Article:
A new rule is upon us, and thus it is time for another Steemmonsters post. A card-game played on the Steem blockchain.
The point of these posts is to explain the current rule, to help people build decks for it. Also, it provides a couple of cheap decks so people could climb the ladder and/or earn their daily quest rewards.
Cheap? Under $2, the cost of a single pack, which is the daily reward. Prices are pulled from the Steem Monsters marketplace at the time of writing this post, so you need to buy the cards if you're missing any. If I recommend a level 3 Monster, simply buy 5 copies of a level 1 Monster and combine them. It's usually the cheapest route.
Without further ado, let's dive in.
This rule has two things that jump out at us. First, the effect, summoners are silenced. The second, the fact we have a whopping 27 mana to play with.
Let's see how each affects us:
Certain splinters are very powerful to a large degree because they have a very strong summoner power. Death Splinter (Black) is the most notable example. Such splinters will be brought down in this rule, relative to their normal power.
Conversely, Splinters that have relatively underwhelming summoner powers, such as Earth (Green) and Life (White), will be brought up, especially if they were already good without their summoner power.
Finally, Splinters such as Water (Blue) with their Magic build-around have more freedom, they aren't penalized for not going for the Magic route.
And yes, if you have any of the Epic Summoners, which only cost 2, as opposed to the standard 3, but do not give any stat benefits, are a net-gain. But as they go for over $2 each, they're beyond the scope of this post. Use them if you have them! Though you likely won't need the mana anyway, which brings us to the next topic.
The immediate reaction to this is, "Sweet! I can use everything and anything!" And then you take, say, a Fire list, put in Kobold Miner and Elven Cutthroat to double-dip on Sneak, Fire Beetle and Centaur to double-dip on Snipe, and since you're using the "diffused targeting" strategy, you certainly have to use a Goblin Shaman as well for its Weaken, and all it cost you is 18/27 points. Still a bunch of points to go!
But you forgot that you only have 6 monster slots to work with. You now have 9 points, and the most expensive monster you can use goes for 7 points, and is Legendary. If you have the neutral Hydra, you can make it work. If you have to put in a 6-pointer in, such as the Pit Ogre, you'll be giving up 3 points, so all those "cheap" monsters you picked earlier? Not so cheap.
Furthermore, this list often only works well in Fire due to the Summoner power, which really makes the Sneak minions notably stronger.
Instead, minions such as Cyclops, which aren't very cost-effective, meaning, how strong they are for their point-cost, might still be the way to go, because they're still stronger than other, cheaper, more cost-effective monsters, and you have the points to spare.
(If you have the Hydra, you should use it.)
This brings me to my last point. You want to have monsters that can deal at least 2 damage with an attack when possible, unless they have Snipe, or use magic, because with the lowered damage going around in lower levels, Shield is going to be quite strong, which I'll show next.
Tank in the Light!
This list is very strong even with only level-1 Monsters. In that case, you can switch out the Peacebringer for the Defender of the Light, and also switch the Defender to be in the 2nd position, while the Divine Healer is in the 3rd.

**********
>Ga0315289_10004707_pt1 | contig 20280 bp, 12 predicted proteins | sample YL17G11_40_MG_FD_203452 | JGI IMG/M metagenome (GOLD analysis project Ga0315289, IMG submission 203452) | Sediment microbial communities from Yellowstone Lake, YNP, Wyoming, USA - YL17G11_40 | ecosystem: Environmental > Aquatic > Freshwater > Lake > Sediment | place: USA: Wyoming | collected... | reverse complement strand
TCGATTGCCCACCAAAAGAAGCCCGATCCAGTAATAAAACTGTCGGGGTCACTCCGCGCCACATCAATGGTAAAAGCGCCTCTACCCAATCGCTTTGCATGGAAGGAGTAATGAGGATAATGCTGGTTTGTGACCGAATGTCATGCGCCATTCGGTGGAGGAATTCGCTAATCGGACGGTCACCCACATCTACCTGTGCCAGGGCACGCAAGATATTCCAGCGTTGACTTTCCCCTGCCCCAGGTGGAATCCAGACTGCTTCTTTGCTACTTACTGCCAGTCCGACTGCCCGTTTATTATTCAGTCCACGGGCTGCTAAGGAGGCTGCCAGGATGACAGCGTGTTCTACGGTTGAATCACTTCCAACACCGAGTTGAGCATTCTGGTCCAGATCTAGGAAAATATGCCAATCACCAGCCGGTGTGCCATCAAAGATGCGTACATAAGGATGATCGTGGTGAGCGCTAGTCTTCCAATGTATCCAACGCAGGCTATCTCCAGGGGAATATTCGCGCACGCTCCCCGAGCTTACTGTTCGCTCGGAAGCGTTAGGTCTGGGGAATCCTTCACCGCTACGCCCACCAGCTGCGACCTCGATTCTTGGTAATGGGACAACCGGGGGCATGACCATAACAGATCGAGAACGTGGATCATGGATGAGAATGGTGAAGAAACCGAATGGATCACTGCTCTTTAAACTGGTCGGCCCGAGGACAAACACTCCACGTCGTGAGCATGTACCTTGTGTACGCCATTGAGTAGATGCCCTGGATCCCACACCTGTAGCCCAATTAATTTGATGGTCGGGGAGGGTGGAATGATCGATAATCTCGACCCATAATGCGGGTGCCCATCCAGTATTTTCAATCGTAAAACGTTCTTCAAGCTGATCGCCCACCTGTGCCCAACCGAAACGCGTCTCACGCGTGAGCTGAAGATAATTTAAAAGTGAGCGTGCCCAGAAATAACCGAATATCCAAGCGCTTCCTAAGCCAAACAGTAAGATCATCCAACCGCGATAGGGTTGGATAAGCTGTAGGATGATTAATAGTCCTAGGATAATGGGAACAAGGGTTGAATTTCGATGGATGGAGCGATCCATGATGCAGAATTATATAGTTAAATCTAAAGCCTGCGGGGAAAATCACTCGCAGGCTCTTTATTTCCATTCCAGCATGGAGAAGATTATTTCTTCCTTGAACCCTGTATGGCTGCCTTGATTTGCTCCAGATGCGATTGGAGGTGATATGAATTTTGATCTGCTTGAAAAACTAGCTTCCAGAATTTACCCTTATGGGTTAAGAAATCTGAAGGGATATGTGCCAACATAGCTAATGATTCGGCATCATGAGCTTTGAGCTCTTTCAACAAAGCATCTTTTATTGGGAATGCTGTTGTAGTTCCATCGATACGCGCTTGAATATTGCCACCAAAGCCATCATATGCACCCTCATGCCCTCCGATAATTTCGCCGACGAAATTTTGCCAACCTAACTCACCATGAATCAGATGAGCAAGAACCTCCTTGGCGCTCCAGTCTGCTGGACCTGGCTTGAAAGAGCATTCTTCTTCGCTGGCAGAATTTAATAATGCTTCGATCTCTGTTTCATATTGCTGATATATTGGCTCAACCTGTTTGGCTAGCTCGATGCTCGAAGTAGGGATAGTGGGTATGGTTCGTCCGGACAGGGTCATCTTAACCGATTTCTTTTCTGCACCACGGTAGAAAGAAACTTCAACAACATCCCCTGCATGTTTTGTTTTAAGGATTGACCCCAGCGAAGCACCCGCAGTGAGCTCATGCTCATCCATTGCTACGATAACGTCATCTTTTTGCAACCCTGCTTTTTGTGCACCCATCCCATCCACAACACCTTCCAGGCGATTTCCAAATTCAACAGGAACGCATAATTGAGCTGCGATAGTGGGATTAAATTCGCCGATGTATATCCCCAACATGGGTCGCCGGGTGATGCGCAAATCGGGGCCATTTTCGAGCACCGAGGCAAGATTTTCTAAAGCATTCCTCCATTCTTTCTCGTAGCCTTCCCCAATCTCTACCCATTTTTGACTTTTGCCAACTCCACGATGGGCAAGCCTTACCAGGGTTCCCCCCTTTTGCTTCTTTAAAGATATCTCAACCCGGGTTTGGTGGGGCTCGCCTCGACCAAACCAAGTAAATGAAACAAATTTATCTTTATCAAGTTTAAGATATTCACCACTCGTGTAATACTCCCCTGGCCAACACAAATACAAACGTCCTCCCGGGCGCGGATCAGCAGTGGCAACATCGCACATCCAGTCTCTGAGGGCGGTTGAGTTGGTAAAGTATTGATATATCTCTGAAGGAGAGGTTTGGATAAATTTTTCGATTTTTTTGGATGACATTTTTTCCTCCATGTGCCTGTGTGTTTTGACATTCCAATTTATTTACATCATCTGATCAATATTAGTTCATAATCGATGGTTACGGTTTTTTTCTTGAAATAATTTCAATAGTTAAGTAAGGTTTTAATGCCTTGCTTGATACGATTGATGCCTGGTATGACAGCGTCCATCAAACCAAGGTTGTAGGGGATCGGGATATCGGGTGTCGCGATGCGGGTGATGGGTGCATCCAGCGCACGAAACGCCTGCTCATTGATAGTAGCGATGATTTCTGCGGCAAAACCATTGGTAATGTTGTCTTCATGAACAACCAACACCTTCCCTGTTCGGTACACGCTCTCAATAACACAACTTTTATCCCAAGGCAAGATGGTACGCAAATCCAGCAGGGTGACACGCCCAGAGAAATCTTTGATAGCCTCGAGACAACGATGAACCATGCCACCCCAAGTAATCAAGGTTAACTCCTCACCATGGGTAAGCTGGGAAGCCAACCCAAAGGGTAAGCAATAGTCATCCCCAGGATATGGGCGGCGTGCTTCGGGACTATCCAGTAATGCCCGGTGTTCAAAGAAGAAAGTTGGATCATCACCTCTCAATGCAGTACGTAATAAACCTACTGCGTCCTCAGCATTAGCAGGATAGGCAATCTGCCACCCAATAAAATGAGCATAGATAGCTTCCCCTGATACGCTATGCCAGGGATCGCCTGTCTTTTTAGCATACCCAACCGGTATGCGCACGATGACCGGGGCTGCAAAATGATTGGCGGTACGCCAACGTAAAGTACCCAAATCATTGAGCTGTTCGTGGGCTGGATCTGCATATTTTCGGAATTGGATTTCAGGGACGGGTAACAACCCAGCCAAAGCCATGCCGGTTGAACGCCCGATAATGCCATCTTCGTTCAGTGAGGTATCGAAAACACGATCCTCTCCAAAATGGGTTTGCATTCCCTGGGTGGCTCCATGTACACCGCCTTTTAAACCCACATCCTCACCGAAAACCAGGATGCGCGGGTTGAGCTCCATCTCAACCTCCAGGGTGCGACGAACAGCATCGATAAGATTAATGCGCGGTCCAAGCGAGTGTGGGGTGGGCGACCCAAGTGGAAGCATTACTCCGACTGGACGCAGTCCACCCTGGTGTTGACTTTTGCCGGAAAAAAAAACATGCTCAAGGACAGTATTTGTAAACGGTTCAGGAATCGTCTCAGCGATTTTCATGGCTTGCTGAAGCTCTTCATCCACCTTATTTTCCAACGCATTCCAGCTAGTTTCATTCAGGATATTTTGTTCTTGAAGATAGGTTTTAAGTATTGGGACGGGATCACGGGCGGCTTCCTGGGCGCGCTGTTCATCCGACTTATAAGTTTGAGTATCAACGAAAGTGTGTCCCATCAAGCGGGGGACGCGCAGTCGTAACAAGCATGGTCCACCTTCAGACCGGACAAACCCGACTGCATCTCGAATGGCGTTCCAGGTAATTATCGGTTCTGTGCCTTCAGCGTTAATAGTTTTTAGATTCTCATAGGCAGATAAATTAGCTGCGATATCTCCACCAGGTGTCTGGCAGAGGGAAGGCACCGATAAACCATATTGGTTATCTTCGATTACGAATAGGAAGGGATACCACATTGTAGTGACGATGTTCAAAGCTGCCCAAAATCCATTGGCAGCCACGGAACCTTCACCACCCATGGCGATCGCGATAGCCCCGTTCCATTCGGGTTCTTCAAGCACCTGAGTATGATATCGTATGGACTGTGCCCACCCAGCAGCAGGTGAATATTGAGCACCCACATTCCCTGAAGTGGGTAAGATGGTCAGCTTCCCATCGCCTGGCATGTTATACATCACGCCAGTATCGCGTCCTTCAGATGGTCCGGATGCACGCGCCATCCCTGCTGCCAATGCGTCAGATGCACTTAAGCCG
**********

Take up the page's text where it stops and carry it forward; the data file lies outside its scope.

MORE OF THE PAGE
So, you're going to face quite a bit of 1-attack Monsters, and Shield negates those to zero. That is also why we avoid using 1-attack Monsters ourselves. The Paladin? He's here to tank, not kill. And if the opponent has a couple of 2-attack Monsters? We've got healing for our tank.
If you face a meta that goes for heavy magic useage instead of ranged and melee attacks, simply switch out the Silvershield Paladin for a Clay Golem.
Air Elemental is in the last position because its Speed of 6 gives it a pretty decent shot at dodging attacks.
Earth List Scheme
Instead of giving you a list, I wanted to give you a list-building schematic. I can also use this opportunity to discuss how leveling cards can give you new opportunities.
First row has our summoner, simple enough. Second row, or first monster row, has our tank. We rely on this to tank everything. A level 1 Stone Golem will suffice, due to having Shield, however, that leaves it vulnerable to magic attacks. Enter the Flesh Golem, who at level 3 gains Heal. Heal is not made equal on all monsters, as the monster has to live through to its turn to make use of it. That is why Cerberus (from the Fire splinter) with its base 5 HP, or even the very strong Haunted Spirit (from the Death Splinter) with its base 7 HP, aren't as good. Flesh Golem though, is quite likely to live to its turn, heal for 3 points, and get to live to yet another turn where it heals.
Then we put in all of our magical and ranged monsters, support ones too. We try to make sure any ranged monster has at least 2 attack, or Snipe, to bypass annoying enemy Shields.
The last row is another interesting one here. Up to level 4, Earth Elemental could be placed anywhere along the "third row" options. It's just another ranged monster. But when it hits level 4, Earth Elemental also obtains the powerful Heal ability. And Heal or Dodge are quite powerful on the last slot, as that counteracts opponents who use Sneak, essentially rendering them useless.
Water's Water Elemental is a ranged monster that starts with Heal, so is a very good option as well, to do the same.
I hope this has given you more things to look at, including what to not do and why, and how to improve your lists with powerful lucky drops you obtained. If you have any feedback, feel free to share below!
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© Guy Shalev 2018.